HUD officials: Essex Village improvements underway
6/9/2017, 11:52 a.m.
By Jeremy M. Lazarus
The overhaul of Henrico County’s troubled Essex Village apartment complex appears to be underway.
Under threat of losing $4.2 million in yearly federal housing subsidies and facing pressure from Henrico County and 4th District Congressman A. Donald McEachin, PK Management, which operates the 496-unit, Section 8 complex at Pilots Lane and Laburnum Avenue, has begun making improvements to address long-standing health and safety issues, according to the U.S. Department of Housing and Urban Development.
In its first step, the real estate management company has fired the senior manager whom company officials blame for failing to ensure proper upkeep of the aging 36-year-old Essex Village and other deteriorating Section 8 properties the company manages in the Richmond area. They include the 132-unit Woodland Crossing complex, 3459 Walmsley Blvd. on Richmond’s South Side, another troubled complex where tenant complaints have long been ignored.
Seeking to usher in a new era at Essex Village, PK Management has increased the pickup of trash and hired a new exterminator company to address problems with mice, roaches, bedbugs and other pests, said HUD spokeswoman Lisa Wolfe.
Ms. Wolfe said PK Management also has begun employing off-duty Henrico Police officers in rotating shifts to provide coverage 16 hours a day to improve security. The company also has provided a single entry and exit from the complex after dark.
Parking lots also have been resealed and re-striped; playground equipment has been repainted and new additions added; and a new tot lot is being created on an unused basketball court, Ms. Wolfe said.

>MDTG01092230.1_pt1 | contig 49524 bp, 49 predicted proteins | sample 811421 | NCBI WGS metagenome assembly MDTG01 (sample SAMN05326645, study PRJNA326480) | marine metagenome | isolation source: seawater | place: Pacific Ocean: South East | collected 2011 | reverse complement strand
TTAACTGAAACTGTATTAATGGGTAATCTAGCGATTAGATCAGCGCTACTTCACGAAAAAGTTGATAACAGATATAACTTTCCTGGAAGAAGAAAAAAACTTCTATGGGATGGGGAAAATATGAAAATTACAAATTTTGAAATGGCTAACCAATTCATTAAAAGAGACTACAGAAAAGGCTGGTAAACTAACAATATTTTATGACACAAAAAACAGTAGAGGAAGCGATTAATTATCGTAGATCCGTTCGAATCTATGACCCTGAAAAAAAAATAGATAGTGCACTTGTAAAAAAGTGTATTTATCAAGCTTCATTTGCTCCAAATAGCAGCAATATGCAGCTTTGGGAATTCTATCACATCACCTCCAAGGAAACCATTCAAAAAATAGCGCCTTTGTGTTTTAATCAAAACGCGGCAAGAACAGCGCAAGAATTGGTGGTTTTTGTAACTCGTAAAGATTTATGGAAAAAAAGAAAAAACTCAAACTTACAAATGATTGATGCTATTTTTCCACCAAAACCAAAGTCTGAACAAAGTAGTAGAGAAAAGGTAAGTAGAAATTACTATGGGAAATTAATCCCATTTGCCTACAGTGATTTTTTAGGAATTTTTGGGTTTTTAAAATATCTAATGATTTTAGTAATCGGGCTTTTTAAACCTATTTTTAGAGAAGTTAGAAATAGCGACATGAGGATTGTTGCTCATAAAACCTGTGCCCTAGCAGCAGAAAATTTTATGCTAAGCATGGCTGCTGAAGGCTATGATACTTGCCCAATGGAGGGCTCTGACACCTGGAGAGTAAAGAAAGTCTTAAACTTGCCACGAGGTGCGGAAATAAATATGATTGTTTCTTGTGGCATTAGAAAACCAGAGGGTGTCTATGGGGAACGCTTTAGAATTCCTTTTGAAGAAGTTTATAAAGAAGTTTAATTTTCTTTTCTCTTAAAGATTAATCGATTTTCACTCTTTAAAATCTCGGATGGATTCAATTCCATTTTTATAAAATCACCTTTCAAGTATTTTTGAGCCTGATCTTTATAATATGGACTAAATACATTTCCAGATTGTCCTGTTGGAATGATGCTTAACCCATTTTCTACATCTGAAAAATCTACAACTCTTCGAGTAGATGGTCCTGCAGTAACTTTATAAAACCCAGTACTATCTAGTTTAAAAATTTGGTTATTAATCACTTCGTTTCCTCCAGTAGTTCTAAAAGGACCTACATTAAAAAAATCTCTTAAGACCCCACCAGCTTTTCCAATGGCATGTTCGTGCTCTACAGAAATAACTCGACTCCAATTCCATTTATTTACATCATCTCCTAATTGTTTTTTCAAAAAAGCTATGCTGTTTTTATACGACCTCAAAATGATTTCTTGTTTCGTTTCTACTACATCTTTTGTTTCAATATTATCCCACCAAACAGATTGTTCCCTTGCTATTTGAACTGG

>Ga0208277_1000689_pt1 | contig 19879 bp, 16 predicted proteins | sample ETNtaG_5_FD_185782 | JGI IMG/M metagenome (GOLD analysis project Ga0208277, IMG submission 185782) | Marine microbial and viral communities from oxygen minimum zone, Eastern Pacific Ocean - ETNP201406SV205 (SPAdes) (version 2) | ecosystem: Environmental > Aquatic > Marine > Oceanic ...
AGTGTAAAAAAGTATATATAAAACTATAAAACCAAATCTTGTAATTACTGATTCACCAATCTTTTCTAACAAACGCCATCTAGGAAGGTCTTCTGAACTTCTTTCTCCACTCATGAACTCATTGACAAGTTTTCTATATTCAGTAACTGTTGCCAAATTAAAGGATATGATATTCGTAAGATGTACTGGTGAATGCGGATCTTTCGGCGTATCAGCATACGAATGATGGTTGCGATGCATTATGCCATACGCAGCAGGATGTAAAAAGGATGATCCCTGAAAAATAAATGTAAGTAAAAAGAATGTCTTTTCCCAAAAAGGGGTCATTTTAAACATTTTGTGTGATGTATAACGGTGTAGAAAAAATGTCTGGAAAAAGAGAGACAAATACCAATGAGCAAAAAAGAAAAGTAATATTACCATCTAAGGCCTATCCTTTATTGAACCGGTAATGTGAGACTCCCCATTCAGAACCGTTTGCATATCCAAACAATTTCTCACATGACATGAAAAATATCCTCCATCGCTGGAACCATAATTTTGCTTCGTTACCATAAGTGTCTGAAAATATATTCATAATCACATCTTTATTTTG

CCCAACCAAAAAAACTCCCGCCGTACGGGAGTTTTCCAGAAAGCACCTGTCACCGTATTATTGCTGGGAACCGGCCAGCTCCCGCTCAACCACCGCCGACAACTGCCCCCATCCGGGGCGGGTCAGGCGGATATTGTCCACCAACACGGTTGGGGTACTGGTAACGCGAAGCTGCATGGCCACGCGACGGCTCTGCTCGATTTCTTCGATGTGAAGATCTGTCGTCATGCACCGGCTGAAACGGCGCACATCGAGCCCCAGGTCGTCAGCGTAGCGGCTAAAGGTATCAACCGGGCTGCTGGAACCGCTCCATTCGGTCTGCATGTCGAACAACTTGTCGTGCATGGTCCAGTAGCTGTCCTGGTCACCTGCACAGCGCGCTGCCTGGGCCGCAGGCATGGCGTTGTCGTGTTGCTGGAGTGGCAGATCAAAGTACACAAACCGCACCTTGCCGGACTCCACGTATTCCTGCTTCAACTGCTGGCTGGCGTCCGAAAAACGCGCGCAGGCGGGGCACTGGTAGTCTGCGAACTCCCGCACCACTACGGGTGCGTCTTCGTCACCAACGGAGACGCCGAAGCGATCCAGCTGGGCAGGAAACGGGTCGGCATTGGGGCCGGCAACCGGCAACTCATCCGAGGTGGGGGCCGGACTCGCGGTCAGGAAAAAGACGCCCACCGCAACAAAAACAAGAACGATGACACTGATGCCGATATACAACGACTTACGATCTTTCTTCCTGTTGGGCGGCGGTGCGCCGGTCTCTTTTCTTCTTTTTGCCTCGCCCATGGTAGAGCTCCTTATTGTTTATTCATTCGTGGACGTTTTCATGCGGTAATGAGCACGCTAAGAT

In addition, PK Management is preparing to spend $500,000 to replace siding on three buildings in July and also has hired a plumbing contractor to determine why raw sewage keeps bubbling onto the complex grounds after heavy rains and to make recommendations to end the problem, Ms. Wolfe said.
PK Management also has inspected all units and is making plans to address deficiencies, with HUD inspectors monitoring the efforts, Ms. Wolfe said.
HUD “takes the issues raised about the complex very seriously,” she said, “and our agency is taking the appropriate steps to ensure families at Essex Village have housing that is decent, safe, sanitary and in good repair.”
She noted that HUD officials have been increasingly concerned, particularly after the complex failed its January inspection. It had come close previously, but never dropped into the red zone of failure before.
State HUD officials first toured the complex March 29 and met with residents, and then began connecting with Henrico County officials who had been pressing HUD since the fall of 2016 to force improvements at Essex Village, deemed the county’s worst complex.
County inspectors had reported 140 violations of the property maintenance code, but reported having trouble getting HUD’s attention until March, when HUD representatives finally met with county officials.
By that time, Deputy County Manager Douglas Middleton was going public with his complaints and Congressmen McEachin was issuing his first statement calling on HUD to step up enforcement. Both appeared to be unaware that HUD gave the complex a failing rating and was demanding that PK Management come up with an improvement plan.